Electromagnetism Questions


  • Why does adding a dielectric increase the capacitance of a capacitor?
  • Is the gaussian system of units as correct as the SI system?
  • If you surround a permanent magnetic with a conductor, does this shield the outside from its magnetic field?
  • Does the Poynting vector represent the flow of electromagnetic energy even in the case of an electrostatic plus a magnetostatic field? The Feynman Lectures pg. II-27-8 seems to suggest that that it does despite the fact that this is counter-intuitive. I am still not totally convinced. Is it possible that it only pertains to closed surfaces? Feynman II-27-6 makes it clear that nobody yet knows where the field energy is because the Poynting vector is only one of the many possible expressions. But on page II-27-11 we learn that it is necessary to have this energy flow in a static situation in order to account for conservation of angular momentum. Also, in principle it should be possible to determine the location of the energy because we would need to know in order to accurately calculate the gravitational fields as Feynman points out on page II-8-11.
  • Why does current distribute itself evenly across the cross section of a wire as stated in the Feynman Lectures pg. II-14-4?
  • How does matter conspire to change the wavelength of light in it as mentioned by Griffiths EM p383? I need to check the citation.
  • If acceleration causes radiation, then will all spinning objects eventually radiate off their angular momentum, or does radiation actually require jerk as suggested by some physicists? My EM professor said that everything would eventually stop spinning.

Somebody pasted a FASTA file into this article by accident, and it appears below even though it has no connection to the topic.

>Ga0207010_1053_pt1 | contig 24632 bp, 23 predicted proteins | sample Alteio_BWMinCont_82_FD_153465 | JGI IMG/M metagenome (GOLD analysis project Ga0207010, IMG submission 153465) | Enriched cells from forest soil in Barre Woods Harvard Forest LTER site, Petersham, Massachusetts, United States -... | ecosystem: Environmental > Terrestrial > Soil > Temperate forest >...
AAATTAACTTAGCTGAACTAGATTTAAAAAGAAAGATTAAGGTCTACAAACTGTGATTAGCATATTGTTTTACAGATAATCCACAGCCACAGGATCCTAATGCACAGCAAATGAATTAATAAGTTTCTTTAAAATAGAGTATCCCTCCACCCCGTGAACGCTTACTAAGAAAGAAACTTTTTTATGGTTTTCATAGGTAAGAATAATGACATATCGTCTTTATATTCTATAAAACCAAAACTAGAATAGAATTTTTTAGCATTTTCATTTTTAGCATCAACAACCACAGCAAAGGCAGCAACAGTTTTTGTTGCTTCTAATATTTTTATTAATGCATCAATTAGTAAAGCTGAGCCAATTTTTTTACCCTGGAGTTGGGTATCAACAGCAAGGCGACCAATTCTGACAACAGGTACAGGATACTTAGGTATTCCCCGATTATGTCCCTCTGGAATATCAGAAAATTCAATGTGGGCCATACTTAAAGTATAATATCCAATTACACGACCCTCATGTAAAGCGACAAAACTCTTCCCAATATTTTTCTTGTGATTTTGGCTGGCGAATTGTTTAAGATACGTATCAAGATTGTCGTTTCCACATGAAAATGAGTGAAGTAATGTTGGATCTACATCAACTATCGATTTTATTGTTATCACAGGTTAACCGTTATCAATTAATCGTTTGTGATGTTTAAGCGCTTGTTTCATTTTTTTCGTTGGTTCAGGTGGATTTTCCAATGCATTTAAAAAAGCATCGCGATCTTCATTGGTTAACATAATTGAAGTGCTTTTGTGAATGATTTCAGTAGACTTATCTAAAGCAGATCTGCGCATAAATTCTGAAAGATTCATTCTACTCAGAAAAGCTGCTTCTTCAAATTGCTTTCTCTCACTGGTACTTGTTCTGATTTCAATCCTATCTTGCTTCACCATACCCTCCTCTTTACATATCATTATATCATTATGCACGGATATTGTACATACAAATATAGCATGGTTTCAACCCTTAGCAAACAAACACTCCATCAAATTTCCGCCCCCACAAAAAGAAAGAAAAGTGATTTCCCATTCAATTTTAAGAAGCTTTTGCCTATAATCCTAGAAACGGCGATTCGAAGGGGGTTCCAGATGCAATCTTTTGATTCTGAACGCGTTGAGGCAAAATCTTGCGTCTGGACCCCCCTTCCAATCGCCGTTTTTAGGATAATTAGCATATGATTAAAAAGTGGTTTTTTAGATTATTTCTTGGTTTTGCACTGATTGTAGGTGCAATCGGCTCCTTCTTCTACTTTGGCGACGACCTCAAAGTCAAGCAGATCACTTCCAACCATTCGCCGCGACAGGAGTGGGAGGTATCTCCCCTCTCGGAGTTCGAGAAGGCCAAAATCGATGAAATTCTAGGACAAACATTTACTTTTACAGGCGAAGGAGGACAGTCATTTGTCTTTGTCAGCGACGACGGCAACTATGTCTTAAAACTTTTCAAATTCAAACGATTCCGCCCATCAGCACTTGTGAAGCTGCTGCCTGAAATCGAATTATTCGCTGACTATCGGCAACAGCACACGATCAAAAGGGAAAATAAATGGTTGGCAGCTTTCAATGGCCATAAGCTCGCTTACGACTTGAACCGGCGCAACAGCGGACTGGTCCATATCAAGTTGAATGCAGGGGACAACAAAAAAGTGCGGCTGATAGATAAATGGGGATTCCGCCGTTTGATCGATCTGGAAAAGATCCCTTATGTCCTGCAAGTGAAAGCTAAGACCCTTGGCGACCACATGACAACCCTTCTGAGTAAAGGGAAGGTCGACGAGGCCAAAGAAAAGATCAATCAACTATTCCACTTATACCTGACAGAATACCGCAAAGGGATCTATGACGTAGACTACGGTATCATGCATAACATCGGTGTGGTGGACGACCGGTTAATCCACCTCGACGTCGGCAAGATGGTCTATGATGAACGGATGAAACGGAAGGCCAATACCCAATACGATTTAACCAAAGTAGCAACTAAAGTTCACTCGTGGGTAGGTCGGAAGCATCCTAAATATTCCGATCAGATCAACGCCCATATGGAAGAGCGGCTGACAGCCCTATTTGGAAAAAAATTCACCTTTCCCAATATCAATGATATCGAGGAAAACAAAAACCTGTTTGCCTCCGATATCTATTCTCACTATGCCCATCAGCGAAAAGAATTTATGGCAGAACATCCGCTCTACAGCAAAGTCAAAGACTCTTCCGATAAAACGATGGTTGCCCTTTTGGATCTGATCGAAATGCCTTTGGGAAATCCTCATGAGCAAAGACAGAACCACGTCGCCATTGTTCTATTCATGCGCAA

• Is there a cylindrical shell theorem like Newton's Shell Theorem?
  • How do you find the power radiated due to more than one accelerating charge?
  • What are all the rules for method of images pseudo Green's functions?
  • What causes ferrmomagnetism?


  • How can mu_0 be defined to be a precise value when it is constrained by the relation mu_0*epsilon_0 = c^2? Feynman II-13-5 mentions this. Amperes are defined using the force of attraction of wires with the equation mu_0*I/(2*Pi*r), and current is used to define the Coulomb, so changing mu_0 would change the Ampere and the Coulomb, then the change in the Coulomb would change epsilon_0 to preserve the speed of light relation.
  • Why don't we use the retarded fields instead of the retarded potentials when calculating the fields of moving charges? As Griffiths implies on page 423, the retarded fields don't satisfy the Lorentz condition. The way to look at it is that the fields transform relativistically between electricity and magnetism, and that would make it more difficult to use the fields directly.
  • How can a flame be a plasma if it is at a temperature where most of its atoms should be in their ground state? The degree of ionization is very low, probably somewhere around 10^-13.
  • Do the auxiliary fields D and H neglect multipole moments higher than the dipole moments? Yes, and this is justified because there is no simple way to create a net quadrupole or higher moment in most materials.
  • Why do we always approximate mu = mu_0 and not epsilon = epsilon_0? This is just the way most materials are i.e. all non-magnetic materials.